How Bollywood's 'club songs' once swayed India and faded away
1965 was a landmark year for this genre. Four such songs ruled the radio waves.
- Total Shares
In the early 1980s, a colleague of mine (a promotee officer on the verge of retirement) found out that I was a member of a well-known erstwhile British club in Lutyens’ Delhi and expressed a desire to spend an evening there. We went one Saturday.
The music band’s equipment was already ready on the stage at the corner of the main bar. The place was packed and my guest smiled in approval. Shortly, the band walked in, in black tuxedos and bow ties, took stage and started the proceedings.
A lady crooner took the mike. English music of the 1960s was the fare. Again, my guest nodded approvingly. Gradually, couples - mostly elderly - took the floor for waltz and foxtrot. My guest by now was tight as an owl and clapping with the beat.
After about half an hour, his enthusiasm had visibly ebbed and, leaning across, he asked when ladies in skirts would come in and start dancing. I was dumb-struck!
Clearly, he was still stuck in the time warp of the 1950s and 1960s when a "club song" featured frequently in Hindi films. In fact, it had acquired a genre of its own. Like some others, this "institution" has also fallen by the way side, yielding place to other forms.
How does one define a "club song"? How is it different from a cabaret? Since I have no primer to fall back on, I venture to answer by my experience of having watched the famous and memorable "club songs" and gleaning their essential characteristics from such viewing.
The venue used to be a public place, not residence, which was normally a club or restaurant. It could even be a gambling den or a bar. The patrons, in evening dinner dress, were seated at dining tables and food and drinks service continued during the performance. Smoking was the norm.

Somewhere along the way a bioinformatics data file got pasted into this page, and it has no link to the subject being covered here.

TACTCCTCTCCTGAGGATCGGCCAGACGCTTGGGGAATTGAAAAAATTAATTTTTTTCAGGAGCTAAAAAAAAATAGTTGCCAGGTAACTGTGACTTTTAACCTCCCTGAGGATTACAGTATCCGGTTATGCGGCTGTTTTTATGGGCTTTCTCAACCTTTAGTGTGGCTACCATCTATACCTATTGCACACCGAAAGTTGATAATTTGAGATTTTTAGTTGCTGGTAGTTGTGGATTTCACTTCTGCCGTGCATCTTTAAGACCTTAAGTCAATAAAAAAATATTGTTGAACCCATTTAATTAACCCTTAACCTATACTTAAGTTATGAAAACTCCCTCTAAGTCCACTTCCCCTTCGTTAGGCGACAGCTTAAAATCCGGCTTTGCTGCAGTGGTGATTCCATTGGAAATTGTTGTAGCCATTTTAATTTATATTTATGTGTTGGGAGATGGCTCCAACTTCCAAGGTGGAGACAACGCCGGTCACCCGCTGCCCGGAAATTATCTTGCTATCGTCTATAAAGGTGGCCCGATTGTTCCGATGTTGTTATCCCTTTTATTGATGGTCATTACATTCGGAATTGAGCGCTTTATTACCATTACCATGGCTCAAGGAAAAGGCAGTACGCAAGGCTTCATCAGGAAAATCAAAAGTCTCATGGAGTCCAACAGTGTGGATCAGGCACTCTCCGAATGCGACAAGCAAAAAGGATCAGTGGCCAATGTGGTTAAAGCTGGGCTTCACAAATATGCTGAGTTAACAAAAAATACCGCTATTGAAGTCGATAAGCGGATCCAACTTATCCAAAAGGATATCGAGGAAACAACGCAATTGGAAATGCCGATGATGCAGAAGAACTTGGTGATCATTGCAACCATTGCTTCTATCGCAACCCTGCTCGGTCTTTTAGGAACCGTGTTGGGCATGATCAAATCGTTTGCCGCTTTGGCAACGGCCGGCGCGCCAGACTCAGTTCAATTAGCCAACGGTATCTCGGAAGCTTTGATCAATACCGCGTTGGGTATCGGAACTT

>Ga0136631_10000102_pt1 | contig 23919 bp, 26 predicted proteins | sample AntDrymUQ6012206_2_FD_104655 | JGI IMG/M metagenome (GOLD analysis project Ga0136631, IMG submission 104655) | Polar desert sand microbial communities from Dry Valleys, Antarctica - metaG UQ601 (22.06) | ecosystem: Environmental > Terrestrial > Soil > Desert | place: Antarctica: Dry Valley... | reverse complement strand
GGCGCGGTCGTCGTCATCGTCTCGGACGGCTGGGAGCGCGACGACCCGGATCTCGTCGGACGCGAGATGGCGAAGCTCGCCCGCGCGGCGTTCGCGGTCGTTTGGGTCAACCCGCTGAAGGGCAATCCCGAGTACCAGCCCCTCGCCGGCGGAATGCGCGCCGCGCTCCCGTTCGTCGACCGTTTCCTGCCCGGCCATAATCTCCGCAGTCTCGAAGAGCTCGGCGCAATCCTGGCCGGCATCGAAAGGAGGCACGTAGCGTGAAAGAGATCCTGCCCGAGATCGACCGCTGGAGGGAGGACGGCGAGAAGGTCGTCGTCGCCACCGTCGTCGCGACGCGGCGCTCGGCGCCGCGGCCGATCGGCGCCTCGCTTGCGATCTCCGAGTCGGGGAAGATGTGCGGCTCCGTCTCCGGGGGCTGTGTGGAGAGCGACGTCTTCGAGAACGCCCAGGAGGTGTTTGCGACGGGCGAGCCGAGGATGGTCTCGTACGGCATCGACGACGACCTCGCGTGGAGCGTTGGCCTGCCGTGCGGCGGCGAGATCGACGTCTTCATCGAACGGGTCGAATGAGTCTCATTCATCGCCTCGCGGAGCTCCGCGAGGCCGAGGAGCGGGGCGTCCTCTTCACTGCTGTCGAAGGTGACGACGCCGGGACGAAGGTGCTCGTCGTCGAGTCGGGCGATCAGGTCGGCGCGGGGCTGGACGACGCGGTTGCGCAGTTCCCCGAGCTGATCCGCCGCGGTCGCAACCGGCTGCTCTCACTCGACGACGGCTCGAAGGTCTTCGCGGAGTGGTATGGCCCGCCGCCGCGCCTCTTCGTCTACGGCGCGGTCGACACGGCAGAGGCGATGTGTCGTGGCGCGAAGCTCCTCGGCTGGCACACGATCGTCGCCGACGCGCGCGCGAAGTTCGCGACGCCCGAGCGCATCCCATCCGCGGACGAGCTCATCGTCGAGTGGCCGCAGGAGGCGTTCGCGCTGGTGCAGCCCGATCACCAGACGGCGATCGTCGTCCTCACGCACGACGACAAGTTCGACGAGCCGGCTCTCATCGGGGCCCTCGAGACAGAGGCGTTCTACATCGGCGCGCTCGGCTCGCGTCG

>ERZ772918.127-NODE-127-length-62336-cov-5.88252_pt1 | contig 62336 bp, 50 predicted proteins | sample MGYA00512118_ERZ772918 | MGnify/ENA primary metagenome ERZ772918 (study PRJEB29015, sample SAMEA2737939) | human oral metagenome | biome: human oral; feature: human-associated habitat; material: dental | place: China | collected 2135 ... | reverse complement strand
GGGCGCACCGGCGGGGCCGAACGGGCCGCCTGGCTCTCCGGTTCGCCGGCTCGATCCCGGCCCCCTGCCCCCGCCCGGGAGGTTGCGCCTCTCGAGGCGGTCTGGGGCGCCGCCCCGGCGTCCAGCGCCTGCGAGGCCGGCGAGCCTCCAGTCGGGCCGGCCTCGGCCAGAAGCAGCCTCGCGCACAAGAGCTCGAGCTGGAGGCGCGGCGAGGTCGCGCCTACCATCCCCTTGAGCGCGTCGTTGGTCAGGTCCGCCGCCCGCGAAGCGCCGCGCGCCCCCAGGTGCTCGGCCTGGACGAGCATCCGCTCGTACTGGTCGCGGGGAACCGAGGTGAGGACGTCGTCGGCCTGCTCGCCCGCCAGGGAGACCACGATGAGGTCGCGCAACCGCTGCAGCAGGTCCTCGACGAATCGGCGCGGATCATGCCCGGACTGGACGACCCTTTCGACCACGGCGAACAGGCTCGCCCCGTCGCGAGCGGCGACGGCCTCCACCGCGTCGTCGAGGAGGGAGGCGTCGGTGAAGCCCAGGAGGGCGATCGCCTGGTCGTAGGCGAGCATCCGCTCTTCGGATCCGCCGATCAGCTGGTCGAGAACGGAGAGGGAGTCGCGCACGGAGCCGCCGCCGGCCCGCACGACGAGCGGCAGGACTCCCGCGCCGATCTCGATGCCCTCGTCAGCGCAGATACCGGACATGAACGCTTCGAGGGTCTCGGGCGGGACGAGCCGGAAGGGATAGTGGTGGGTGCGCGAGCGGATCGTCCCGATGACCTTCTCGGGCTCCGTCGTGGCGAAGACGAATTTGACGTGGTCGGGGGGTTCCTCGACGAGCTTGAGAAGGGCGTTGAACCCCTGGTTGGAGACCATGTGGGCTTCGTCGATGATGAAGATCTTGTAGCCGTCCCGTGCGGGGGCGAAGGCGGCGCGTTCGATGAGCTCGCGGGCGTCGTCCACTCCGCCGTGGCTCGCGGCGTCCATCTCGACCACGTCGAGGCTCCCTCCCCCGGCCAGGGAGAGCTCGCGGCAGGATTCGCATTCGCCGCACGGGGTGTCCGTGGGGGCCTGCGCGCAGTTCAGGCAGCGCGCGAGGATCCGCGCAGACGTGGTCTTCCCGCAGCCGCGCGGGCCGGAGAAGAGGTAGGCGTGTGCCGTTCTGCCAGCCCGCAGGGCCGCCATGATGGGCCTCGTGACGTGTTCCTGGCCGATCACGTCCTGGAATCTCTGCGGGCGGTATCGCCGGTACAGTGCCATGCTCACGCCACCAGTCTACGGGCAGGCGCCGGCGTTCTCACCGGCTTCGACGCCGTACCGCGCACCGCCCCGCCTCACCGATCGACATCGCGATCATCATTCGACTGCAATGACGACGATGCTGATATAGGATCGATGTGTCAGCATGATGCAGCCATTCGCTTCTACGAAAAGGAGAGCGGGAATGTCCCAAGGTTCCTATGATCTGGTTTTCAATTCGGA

A full-fledged music band of Anglo-Indians used to ply their trade on a stage; tuxedoed, playing western instruments - trumpets, clarinets, saxophones, drums, guitars; sometimes even a double bass. There could also be just a single instrument played by the singer - but that was an aberration.
The singer could be male or female. Usually, there was a retinue of dancers accompanying the singer. In the 1950s and 1960s, most of these dancers were Anglo-Indians, usually wearing skirts. That image had been etched in the mind of my guest, and millions of others.
The basic purpose of the "club song" was entertainment, not titillation. That’s what differentiated the two genres. Cabaret dancers were scantily clad and aggressive in their dance movements. Club dancers, if female, would be demure, clad in silk or satin gown.
So how did it start? The country had recently won independence. The ways and habits of the British, as reflected in their eating, drinking and entertainment habits in "whites-mostly" clubs in cities, cantonments, railway townships and plantations, and tony restaurants, were imbibed by the upper crust Indians.
The musicians in the bands were Anglo-Indians, and later, Goans. The music was waltz, rock ‘n’ roll, calypso, Latino. For example, in Calcutta, restaurants such as Trincas, Blue Fox, Mocambo and Moulin Rouge used to have live bands; dinner jackets were mandatory and only the crème de la crème dined here.
The depiction of this culture in films was a natural progression. Of course, the songs were in Hindi and a poetic license was taken in the depiction. But the inspiration clearly originated from such clubs and restaurants.
Dancers Cuckoo and Helen, both Anglo-Indians, were the main dancers of this genre in films. Though the traditional Indian dance forms also featured once in a while, it would take several years for such dance forms to get firmly entrenched in Hindi films. Till then, the "club songs" were the major entertainment feature of Hindi films in the 1950s and 1960s.
Naturally, all such songs are too many to enumerate. I will only highlight some landmark songs.